One common theme in his article that I found extremely enlightening is his adherence to simplicity. He insists on making his cards extremely simple, a notion extremely reminiscent of Christian and Sascha's principle of atomicity. Doing so makes the card easier to remember. In contrast, he claims complex notes are like navigating a labyrinth. I can attest to that! My notes are easy to reread and memorize due to their simplicity, thereby saving me time when it comes to card reviews. Before that, I was wasting time trying to understand what that one complex idea, that I wrote a while back, meant. He also emphasizes the importance of making cards for the basics. His reason is that the basics are the foundation for higher-level information and not having the basics as cards that are already memorized will slow you down, or even prevent you from reaching the higher level information. Looking at this at a Zettelkasten point of view, I think he would also suggest that you link the basics to higher-level information regardless of how trivial the connections already were, in order to make traversing and communication with the Zettelkasten more efficient. This runs contrary to the idea that the Zettelkasten is only for the discovery of new ideas. Making connections between two or more existing notes just to make a deduction to another existing note may not lead to new insights, but it may optimize the network that holds all your notes - when you go back to that conclusive note, you'd go "oh, this is how I got this note, it was because of these other notes". Sometimes, you may forget the most trivial of things. (I know I'm talking about structure notes. I'm just reinventing the wheel here - I'm an unfocused amateur writer and that's personally why I need the Zettelkasten. Just forget this part if you find it redundant)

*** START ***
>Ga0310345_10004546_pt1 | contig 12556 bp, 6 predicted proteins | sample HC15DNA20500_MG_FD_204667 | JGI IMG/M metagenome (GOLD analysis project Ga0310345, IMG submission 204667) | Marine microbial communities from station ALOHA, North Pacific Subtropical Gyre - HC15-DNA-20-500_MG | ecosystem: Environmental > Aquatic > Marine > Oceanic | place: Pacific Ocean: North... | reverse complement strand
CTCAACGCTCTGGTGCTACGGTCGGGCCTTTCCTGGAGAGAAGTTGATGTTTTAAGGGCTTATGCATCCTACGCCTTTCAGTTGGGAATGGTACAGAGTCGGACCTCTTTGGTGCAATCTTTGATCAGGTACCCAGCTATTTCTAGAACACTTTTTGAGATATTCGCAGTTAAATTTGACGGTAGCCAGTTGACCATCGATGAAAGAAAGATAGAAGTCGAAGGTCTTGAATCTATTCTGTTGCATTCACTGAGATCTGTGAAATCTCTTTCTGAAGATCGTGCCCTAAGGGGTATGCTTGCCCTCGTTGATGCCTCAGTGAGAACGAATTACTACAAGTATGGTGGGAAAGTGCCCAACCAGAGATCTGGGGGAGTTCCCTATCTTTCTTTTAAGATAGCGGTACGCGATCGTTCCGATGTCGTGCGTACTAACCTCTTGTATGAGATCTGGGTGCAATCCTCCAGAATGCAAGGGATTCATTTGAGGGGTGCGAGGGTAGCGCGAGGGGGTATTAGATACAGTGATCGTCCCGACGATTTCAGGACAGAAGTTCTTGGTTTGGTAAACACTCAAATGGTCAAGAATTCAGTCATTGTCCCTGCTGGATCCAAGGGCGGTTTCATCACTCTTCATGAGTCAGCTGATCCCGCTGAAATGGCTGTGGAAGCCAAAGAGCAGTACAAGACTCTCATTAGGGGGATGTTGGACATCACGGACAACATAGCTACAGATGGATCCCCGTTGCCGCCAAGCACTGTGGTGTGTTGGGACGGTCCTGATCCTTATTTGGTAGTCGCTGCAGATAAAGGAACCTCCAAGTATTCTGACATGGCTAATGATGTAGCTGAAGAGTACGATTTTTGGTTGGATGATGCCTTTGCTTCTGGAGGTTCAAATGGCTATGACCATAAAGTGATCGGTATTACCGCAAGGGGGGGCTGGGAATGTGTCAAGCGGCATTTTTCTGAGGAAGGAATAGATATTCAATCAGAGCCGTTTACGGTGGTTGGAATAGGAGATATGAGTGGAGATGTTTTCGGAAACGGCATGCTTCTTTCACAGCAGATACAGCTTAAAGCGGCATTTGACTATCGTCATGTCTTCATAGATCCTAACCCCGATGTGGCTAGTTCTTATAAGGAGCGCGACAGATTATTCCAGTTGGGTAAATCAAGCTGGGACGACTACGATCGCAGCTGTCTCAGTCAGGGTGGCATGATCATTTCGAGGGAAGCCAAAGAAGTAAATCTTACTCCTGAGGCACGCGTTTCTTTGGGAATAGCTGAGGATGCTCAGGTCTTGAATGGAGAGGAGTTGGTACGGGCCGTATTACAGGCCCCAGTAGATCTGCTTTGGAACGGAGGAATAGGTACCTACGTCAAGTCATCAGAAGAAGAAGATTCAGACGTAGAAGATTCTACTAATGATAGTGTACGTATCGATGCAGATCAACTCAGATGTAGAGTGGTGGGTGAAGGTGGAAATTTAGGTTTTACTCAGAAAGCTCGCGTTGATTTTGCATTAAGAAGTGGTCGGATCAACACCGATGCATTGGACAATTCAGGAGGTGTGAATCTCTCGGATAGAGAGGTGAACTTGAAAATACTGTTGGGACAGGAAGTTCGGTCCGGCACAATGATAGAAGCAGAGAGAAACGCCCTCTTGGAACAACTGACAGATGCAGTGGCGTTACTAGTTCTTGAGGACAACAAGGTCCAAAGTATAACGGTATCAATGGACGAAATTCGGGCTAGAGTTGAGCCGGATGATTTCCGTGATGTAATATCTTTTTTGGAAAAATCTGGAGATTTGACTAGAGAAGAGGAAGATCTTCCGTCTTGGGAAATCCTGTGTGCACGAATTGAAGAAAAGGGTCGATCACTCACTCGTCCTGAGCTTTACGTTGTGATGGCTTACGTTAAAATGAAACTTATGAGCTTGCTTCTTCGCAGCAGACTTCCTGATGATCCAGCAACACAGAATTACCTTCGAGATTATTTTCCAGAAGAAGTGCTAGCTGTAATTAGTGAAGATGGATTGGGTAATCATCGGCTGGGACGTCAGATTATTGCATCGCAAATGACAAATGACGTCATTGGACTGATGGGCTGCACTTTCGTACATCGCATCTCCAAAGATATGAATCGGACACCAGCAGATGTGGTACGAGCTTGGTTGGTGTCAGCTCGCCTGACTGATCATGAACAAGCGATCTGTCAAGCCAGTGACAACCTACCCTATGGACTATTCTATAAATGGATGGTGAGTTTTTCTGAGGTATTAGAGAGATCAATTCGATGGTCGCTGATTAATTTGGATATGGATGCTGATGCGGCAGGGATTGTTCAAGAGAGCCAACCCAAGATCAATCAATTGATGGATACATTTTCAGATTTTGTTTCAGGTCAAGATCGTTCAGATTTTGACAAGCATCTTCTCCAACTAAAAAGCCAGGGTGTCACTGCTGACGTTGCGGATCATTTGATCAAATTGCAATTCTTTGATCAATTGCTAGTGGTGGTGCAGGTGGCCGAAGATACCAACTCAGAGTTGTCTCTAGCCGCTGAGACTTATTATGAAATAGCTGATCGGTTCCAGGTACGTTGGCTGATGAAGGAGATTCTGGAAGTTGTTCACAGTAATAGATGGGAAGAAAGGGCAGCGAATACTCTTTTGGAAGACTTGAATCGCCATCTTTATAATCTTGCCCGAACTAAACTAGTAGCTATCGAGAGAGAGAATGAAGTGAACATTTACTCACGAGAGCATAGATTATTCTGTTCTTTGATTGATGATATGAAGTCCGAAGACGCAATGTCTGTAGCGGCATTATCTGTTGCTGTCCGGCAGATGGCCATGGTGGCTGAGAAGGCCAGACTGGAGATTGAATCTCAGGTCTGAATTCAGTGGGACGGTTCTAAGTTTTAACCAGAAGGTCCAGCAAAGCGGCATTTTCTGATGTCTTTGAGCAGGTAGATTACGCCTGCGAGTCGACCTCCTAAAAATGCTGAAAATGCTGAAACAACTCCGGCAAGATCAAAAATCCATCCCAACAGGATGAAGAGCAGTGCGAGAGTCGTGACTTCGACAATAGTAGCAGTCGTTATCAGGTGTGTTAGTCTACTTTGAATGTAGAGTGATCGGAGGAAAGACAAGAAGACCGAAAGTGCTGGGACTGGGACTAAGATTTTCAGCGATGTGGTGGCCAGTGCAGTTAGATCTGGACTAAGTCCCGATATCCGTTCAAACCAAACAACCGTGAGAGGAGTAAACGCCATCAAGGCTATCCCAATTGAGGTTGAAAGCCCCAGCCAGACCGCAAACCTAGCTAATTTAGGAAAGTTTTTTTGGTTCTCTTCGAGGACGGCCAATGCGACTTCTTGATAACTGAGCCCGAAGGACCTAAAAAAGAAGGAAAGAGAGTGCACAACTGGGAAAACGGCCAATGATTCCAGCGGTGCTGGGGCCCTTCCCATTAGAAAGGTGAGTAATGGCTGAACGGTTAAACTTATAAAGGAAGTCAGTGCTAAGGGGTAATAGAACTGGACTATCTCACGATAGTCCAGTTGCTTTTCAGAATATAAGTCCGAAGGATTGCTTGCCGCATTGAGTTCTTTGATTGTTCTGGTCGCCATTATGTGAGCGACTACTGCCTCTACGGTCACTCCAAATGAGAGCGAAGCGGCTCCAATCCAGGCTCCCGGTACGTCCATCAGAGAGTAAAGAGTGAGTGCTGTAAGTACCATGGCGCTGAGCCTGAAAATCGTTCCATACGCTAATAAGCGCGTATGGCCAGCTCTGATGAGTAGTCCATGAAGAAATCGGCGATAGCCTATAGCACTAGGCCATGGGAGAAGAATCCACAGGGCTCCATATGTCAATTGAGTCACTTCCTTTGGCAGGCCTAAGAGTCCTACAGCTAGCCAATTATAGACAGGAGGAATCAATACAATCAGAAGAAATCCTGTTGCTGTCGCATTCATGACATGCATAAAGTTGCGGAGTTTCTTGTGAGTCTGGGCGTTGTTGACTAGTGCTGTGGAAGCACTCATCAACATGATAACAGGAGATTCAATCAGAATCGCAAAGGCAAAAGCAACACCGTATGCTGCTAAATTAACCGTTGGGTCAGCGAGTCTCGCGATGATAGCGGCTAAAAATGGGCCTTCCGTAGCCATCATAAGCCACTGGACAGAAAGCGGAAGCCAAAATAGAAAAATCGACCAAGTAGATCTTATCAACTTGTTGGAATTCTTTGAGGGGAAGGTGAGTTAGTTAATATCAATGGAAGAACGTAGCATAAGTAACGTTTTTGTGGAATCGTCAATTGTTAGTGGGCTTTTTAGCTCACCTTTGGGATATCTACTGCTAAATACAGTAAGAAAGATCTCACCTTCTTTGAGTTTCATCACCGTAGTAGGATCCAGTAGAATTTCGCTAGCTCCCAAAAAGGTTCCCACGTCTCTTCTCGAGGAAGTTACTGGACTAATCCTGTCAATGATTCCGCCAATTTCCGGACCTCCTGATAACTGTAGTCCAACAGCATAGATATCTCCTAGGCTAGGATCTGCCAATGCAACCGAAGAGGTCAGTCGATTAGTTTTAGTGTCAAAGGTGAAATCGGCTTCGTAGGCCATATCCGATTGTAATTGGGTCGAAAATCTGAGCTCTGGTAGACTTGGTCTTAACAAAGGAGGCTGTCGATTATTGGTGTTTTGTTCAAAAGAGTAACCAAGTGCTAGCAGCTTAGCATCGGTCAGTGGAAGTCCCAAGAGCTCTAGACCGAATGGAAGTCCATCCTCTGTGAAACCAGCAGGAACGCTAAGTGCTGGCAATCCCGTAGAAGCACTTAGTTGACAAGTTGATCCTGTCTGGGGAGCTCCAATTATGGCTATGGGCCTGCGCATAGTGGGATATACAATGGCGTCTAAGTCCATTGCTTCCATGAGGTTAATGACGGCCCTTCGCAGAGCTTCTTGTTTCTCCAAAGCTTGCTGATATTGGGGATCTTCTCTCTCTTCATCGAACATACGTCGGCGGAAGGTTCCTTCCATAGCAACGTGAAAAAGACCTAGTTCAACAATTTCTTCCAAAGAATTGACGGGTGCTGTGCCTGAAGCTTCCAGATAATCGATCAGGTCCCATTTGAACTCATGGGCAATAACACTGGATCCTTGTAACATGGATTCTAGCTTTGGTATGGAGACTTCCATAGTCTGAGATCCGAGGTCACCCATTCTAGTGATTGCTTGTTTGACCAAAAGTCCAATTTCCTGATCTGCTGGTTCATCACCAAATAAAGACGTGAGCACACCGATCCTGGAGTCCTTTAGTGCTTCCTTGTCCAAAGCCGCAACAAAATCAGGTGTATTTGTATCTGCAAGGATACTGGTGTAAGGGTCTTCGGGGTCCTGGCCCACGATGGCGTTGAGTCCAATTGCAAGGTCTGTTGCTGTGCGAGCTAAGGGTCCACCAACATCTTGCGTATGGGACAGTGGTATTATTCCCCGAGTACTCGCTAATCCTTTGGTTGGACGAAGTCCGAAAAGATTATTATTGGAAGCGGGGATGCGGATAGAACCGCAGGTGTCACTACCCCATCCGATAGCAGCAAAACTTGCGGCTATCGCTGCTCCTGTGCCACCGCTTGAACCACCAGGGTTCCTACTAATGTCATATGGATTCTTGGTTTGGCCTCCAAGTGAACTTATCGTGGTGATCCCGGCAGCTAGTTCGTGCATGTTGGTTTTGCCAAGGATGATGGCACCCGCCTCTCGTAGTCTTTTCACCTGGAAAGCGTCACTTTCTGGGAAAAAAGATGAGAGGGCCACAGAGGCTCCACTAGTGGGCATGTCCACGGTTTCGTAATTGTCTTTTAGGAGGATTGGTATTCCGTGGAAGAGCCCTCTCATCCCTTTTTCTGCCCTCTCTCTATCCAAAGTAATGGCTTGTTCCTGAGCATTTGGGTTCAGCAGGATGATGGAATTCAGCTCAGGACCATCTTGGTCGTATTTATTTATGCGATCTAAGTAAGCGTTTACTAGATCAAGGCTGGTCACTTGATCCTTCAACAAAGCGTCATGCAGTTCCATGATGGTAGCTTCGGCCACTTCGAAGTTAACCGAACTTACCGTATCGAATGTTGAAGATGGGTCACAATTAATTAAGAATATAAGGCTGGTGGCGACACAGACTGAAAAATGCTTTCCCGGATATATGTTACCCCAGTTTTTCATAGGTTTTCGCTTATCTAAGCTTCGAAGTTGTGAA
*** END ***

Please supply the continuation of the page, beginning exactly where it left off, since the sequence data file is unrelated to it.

The most interesting part of the article to me was how he formatted his cards: